KARACHI, Pakistan -- Police commandos fought a pitched battle with al-Qaida suspects holed up in an apartment Wednesday, with combat spilling out onto adjoining rooftops. Two suspects were killed and five captured in the fighting, as Pakistan stepped up pressure on the remnants of the terrorist movement a year after it made its mark on the world.
Six officers, including two intelligence agents, were wounded when police stormed the top-floor apartment and the rooftop where the gunmen held out against hundreds of troops in the street and on the roofs of nearby apartment blocks. Two of the wounded were reported in critical condition.
Police said one of the dead militants and one of those arrested were Arabs, but their nationalities were not known. The rest were Afghans, he said.
The federal Interior Ministry in Islamabad confirmed all the gunmen were foreigners but released no further information. A neighbor said the men moved into the apartment in the upscale neighborhood about three months ago.
Police seized a laptop computer and "literature," plus an arsenal of assault rifles, submachine guns, pistols and hand grenades, said an intelligence agent on the scene. He spoke on condition of anonymity.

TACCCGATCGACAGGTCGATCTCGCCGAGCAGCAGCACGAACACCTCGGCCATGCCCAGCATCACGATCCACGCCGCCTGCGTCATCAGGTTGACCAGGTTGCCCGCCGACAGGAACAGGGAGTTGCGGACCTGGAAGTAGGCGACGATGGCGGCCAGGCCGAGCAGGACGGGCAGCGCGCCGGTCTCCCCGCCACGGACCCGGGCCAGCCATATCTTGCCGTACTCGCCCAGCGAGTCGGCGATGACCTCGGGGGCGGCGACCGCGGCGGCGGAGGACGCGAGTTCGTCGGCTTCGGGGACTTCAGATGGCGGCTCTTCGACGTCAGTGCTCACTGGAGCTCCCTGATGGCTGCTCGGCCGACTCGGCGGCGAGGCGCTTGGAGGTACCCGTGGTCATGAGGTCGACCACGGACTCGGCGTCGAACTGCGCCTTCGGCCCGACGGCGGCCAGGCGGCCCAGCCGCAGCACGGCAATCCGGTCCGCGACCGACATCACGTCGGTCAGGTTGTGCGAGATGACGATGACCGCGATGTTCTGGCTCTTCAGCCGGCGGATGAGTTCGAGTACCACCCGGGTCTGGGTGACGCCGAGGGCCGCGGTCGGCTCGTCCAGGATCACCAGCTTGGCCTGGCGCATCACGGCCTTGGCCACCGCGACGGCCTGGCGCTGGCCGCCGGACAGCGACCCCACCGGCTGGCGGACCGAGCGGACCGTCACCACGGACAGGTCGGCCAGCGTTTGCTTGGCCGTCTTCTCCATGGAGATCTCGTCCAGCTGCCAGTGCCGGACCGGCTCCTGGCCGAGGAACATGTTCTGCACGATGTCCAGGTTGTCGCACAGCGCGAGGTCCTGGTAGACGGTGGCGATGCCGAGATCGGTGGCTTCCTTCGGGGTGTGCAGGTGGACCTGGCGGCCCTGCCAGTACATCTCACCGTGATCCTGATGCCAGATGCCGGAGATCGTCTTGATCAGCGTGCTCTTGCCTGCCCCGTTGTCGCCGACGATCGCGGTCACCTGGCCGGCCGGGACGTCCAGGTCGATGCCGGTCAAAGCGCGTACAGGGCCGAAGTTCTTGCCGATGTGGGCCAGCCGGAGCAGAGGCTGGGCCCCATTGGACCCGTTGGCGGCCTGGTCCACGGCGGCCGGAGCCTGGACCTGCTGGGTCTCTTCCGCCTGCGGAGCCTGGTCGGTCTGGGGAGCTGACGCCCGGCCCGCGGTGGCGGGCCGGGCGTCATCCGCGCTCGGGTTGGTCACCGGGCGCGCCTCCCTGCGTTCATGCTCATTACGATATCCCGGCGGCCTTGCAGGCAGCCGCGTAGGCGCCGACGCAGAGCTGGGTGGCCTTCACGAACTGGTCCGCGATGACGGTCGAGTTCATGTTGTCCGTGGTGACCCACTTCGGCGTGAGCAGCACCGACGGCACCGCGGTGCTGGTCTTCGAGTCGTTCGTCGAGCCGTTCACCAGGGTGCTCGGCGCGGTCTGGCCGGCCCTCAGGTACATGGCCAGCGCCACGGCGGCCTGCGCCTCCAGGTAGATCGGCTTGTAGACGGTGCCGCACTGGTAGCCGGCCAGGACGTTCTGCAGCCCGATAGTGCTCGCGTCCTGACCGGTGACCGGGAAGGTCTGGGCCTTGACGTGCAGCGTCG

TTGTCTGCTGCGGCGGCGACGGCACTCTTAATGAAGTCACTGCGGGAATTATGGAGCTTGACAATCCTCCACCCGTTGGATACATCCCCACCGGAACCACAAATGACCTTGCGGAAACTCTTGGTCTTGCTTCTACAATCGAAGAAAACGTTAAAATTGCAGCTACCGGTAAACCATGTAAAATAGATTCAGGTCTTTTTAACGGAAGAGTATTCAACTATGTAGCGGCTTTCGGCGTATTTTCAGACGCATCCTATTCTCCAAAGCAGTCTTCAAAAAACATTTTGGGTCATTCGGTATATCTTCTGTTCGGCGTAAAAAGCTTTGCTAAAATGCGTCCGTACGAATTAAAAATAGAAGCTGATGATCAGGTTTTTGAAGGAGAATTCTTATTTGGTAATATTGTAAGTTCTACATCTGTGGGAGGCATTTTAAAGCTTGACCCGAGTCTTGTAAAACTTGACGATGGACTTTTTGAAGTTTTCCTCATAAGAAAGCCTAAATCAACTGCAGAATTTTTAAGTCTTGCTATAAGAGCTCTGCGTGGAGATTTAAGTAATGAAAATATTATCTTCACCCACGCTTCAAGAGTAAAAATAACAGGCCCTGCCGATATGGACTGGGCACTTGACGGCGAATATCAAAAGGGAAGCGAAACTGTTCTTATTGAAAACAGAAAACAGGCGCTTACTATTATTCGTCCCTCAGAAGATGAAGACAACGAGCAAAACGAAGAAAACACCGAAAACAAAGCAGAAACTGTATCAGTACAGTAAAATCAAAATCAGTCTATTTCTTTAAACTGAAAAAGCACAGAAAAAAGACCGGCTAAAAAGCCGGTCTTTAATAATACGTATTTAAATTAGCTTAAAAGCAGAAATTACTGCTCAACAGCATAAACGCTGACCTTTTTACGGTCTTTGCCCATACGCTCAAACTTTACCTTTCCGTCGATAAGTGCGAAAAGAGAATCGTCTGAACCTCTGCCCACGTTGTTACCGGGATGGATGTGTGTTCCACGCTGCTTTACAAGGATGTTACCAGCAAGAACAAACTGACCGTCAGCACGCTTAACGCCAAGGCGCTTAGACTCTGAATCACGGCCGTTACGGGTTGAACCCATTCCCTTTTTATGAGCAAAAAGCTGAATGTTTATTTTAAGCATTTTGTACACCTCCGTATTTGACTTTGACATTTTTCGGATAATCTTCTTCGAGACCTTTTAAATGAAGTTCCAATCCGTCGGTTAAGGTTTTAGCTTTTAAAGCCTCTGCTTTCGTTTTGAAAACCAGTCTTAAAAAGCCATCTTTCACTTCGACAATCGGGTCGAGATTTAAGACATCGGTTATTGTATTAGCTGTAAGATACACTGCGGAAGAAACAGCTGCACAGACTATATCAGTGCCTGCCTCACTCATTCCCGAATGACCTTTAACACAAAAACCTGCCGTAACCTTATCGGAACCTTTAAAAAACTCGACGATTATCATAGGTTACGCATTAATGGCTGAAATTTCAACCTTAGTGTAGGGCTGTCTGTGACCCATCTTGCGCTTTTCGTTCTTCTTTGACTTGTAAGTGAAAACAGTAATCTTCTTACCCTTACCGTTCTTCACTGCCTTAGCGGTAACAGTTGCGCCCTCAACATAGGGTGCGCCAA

Police retracted an initial report that a 4-year-old girl was killed in cross fire.
Karachi, a warren-like city of 12 million, has become a refuge for al-Qaida and Taliban fighters who fled Afghanistan when U.S.-led coalition forces chased them into the mountains bordering Pakistan after the collapse of the Taliban regime.
In a separate raid in Karachi on Wednesday, Pakistani security forces arrested five Islamic militants suspected of planning terrorist attacks on American fast-food restaurants in the city. All five men were members of a splinter group of Harkat-ul-Mujahedeen, or Movement of Holy Warriors, who had received weapons training in Afghanistan, police said.
Also Wednesday, U.S. forces said they captured a man who is believed to be a top financier for al-Qaida network or the Taliban. The troops in southeastern Afghanistan detained at least eight other people and seized more than 150 Kalashnikov assault rifles and 200 explosive booby traps. The men detained were not identified by name.
And in Yemen, U.S. Ambassador Edmund J. Hull said that two suspected Muslim militants arrested by Yemeni authorities last month in connection with an explosion were members of the al-Qaida network and had been planning a terror attack.